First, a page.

Yasuo In order to live life to the fullest, we have to believe that we shine at each and every age. Humans are naturally born with insecurities that only become more intense as we grow old. The greatest challenge that life can offer us is the road to self-acceptance.
Mahoko That’s true, but still, it’s a hard challenge! If you don’t start liking yourself young, then it only gets harder as you age. Even gorgeous models and actresses have insecurities.
Yasuo You never truly know what another person is going through. What you perceive to be your greatest flaw might be someone else’s favorite part of you! If your mouth is small, then compare it to the sweet smile of a little baby. If your eyes are small, then think of how overjoyed you must seem when your eyes close from laughter! Challenge yourself to shift the negative to positive. Self-acceptance is a journey that you must choose to embark on yourself.
Mahoko That’s really good. Nobody’s perfect, and absolutely nobody likes every single part of themselves!
Yasuo It may seem silly, but complimenting yourself is important. It can really influence the ways in which you perceive yourself.
Mahoko Hyogo’s Must-Haves
Yasuo As a professional beauty guru, what are some of your favorite items?
Mahoko I always joke that I plan to live until I’m one-hundred years old, so I’m really preoccupied with my physical health and inner beauty. Every day, I drink a packet of organic tea prescribed by the BHY clinic, which was created by a Japanese medicinary who specializes in Chinese practices. We met after they published a book from Biteki. The tea is cold pressed with herbs and uses the principles of Kampo. I also go to the clinic once every two months for holistic medicine treatments that emphasize the power of five organs. I believe it helps enhance my immunity and balance my body’s natural cycle.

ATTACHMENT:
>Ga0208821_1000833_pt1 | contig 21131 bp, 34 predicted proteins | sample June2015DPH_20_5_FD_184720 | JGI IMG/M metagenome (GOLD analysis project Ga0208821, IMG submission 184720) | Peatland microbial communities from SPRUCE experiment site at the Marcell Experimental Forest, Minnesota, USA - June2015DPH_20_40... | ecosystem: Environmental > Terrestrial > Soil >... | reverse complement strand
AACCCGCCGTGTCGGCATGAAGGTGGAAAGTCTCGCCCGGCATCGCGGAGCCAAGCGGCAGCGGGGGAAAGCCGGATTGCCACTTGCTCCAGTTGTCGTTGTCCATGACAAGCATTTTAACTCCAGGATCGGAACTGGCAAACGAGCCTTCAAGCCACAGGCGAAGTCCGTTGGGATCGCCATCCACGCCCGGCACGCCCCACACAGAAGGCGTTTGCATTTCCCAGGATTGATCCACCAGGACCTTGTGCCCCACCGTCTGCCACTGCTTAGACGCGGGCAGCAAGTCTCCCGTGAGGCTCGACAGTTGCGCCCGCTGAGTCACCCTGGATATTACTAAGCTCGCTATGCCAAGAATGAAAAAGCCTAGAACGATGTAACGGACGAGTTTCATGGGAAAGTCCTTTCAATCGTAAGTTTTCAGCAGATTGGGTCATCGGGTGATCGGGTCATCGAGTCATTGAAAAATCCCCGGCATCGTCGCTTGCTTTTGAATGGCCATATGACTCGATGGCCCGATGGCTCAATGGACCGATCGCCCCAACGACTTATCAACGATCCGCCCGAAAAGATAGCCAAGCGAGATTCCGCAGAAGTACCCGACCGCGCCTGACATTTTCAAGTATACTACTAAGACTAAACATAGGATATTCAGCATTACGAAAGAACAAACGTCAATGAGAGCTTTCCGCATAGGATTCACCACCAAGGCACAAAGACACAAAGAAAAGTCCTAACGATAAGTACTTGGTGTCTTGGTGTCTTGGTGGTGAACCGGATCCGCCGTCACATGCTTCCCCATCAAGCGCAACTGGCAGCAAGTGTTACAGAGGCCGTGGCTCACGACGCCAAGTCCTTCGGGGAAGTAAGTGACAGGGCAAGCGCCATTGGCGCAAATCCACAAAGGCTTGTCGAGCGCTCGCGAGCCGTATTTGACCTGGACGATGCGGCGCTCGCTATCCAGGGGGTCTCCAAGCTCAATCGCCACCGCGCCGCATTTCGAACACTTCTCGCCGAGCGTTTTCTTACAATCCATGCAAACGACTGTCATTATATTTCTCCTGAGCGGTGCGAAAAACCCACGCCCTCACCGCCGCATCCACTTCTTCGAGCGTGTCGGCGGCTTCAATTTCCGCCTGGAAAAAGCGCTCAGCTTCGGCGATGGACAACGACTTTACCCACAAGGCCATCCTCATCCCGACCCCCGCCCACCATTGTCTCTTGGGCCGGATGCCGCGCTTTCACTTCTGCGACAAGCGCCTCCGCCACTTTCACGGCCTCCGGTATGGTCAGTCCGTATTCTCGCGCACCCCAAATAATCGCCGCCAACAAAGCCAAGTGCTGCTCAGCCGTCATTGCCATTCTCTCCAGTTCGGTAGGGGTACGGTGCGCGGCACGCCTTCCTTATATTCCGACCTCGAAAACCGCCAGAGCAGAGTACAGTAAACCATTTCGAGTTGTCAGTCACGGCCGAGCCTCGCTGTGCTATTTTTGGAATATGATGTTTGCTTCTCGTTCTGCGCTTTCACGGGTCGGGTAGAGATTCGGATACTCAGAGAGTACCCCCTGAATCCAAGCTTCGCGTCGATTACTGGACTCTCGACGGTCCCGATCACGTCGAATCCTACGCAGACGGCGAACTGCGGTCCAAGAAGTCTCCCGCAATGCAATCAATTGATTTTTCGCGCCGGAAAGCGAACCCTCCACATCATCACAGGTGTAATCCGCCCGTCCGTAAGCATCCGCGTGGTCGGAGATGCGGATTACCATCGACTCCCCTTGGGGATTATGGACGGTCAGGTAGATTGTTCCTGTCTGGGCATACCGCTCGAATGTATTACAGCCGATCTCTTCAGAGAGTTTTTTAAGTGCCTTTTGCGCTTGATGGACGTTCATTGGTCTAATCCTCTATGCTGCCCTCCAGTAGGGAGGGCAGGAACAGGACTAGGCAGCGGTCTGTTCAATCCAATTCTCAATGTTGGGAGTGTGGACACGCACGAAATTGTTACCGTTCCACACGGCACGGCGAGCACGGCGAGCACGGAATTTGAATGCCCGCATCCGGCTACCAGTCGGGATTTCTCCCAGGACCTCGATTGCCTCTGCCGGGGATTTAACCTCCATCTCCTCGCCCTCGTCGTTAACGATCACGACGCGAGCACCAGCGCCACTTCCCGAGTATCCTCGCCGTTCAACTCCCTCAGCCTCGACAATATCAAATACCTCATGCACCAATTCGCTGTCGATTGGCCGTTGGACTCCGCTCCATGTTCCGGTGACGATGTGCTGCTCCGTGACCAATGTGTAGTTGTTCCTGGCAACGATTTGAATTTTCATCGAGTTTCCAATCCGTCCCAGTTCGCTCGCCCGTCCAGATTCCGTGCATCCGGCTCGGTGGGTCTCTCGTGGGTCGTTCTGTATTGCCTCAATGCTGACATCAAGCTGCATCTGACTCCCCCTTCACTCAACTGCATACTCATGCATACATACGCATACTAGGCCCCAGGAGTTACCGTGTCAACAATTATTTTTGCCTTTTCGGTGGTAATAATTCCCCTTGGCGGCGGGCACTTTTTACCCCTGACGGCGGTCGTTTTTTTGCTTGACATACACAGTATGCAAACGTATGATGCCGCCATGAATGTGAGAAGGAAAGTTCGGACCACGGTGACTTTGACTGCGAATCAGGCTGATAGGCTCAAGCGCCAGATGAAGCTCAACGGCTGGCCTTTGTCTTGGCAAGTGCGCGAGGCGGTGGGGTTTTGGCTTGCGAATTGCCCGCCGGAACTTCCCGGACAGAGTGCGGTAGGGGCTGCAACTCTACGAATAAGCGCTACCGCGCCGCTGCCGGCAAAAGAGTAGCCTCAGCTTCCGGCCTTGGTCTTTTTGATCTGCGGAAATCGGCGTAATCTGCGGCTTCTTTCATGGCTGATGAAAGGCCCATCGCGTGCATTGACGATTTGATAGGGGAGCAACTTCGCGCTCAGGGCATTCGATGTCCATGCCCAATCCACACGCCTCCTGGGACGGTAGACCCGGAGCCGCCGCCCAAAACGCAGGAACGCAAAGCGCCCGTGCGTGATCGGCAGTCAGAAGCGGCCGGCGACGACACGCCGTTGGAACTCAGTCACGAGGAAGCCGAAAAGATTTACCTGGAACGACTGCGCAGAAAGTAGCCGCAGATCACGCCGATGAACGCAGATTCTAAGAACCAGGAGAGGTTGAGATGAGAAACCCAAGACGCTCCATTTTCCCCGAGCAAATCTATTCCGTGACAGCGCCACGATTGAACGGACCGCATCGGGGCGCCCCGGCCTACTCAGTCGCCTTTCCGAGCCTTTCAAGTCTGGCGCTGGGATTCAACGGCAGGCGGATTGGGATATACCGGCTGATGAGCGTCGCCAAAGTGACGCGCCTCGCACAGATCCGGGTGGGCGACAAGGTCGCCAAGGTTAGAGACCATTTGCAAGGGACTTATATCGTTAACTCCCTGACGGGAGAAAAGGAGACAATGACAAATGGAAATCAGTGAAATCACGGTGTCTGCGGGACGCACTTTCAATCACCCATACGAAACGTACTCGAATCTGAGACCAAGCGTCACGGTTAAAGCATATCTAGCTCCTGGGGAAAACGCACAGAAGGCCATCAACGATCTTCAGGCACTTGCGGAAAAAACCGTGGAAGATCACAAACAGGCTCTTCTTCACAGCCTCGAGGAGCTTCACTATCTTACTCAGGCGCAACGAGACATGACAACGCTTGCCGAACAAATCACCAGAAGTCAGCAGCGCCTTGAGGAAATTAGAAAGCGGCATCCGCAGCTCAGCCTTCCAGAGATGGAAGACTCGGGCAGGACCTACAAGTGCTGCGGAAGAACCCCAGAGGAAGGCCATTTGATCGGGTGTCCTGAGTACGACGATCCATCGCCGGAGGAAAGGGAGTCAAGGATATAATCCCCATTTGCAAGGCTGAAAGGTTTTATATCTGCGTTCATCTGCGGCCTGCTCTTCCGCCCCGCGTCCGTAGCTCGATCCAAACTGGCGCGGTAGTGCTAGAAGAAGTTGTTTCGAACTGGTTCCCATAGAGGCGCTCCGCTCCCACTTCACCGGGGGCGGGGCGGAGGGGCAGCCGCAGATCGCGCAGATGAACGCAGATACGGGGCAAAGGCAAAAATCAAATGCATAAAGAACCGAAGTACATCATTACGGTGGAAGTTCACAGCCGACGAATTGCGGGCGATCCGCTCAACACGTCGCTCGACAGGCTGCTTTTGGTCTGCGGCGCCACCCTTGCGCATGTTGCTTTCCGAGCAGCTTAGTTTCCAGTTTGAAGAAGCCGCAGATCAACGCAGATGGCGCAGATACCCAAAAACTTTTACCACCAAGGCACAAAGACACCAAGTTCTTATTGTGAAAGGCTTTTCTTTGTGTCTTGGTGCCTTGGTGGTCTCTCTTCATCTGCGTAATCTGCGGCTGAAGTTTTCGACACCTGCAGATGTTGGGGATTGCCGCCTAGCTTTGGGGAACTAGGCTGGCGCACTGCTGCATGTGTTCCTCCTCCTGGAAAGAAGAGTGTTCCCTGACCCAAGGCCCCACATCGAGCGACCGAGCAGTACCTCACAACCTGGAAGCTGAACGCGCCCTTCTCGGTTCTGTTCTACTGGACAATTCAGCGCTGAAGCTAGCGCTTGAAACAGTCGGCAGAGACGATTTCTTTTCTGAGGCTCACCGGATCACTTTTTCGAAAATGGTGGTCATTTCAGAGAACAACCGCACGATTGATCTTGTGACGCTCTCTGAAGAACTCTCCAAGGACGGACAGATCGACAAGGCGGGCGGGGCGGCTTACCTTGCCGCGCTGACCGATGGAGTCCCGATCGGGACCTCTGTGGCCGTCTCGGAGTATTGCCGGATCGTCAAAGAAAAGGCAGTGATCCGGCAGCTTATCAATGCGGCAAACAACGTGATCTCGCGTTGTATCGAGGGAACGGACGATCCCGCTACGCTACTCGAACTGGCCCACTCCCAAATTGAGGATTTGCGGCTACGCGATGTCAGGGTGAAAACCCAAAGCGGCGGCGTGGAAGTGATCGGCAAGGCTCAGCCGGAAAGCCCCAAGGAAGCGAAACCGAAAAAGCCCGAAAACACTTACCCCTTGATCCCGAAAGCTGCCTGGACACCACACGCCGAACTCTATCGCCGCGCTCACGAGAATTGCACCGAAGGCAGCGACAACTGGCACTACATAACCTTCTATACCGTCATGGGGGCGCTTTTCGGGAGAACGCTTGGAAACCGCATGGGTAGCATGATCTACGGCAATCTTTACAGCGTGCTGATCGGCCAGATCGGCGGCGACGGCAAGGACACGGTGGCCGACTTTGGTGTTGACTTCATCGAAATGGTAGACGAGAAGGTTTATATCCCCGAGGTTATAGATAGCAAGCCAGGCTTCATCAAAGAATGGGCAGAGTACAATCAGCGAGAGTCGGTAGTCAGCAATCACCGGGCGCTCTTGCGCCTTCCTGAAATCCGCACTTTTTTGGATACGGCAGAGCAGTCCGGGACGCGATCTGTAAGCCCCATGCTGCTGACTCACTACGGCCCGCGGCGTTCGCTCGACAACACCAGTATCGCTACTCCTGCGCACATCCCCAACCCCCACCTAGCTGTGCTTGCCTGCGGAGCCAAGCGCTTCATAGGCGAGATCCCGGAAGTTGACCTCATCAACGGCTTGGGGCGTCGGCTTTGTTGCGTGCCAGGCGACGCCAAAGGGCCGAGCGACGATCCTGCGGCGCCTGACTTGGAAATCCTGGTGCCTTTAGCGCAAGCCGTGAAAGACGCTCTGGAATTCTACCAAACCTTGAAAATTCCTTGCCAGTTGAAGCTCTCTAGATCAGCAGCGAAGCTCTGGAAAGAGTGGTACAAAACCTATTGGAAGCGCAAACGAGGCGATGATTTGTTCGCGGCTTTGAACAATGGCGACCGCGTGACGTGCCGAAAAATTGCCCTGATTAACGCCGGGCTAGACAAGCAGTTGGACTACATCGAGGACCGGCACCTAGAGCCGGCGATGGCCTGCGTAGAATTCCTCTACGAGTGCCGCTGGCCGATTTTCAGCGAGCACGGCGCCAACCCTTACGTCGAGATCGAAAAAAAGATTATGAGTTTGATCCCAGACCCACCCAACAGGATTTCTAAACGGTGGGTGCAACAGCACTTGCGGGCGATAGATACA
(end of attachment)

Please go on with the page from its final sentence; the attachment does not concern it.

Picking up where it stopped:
Mahoko Lypo-C’s Vitamin C supplements are also a part of my morning routine. They’re really great for combating colds, hay fever, UV rays, sunburns, and dull skin. Not only that, but the lipocapsule container makes it highly absorbable into the body. I’ll double up on capsules whenever I feel a cold coming on.
Mahoko Banford’s pillow mist is a nightly must. Right before I go to sleep, I spray it onto my pillow and let the aromas of lavender, marjoram, and frankincense calm me. I definitely feel like it helps improve my sleep.
Mahoko After shampooing in the bath, I’ll massage Kerastase’s Adjuness scalp treatment into my forehead’s hairline, mainly around the ears and crown. When the body is warmed, the synergistic effect improves blood circulation, which helps to loosen the scalp. My very trustworthy salon recommended it to me, and also told me that it helps prevent gray hairs.
Mahoko I’ve been using the Refa for almost two years now. I’m worried about a slacking face line, so I use it every morning around my chin, legal lines, cheeks and forehead. It’s great for reaching even the smallest of areas.
Even in the age of working remotely, we never stop interacting with others. I feel like my beauty routine helps keep me grounded and gives me a sense of purpose. I may never be twenty years old again, but I still want to be able to face the world with confidence. It may be for a meeting through a screen, but I’m still keeping up my regimen!
Photos / Interview : Yasuo Yoshikawa
Text : Mikako Koyama
Location：MI CAFETO Café & Brasserie Hitotsubashi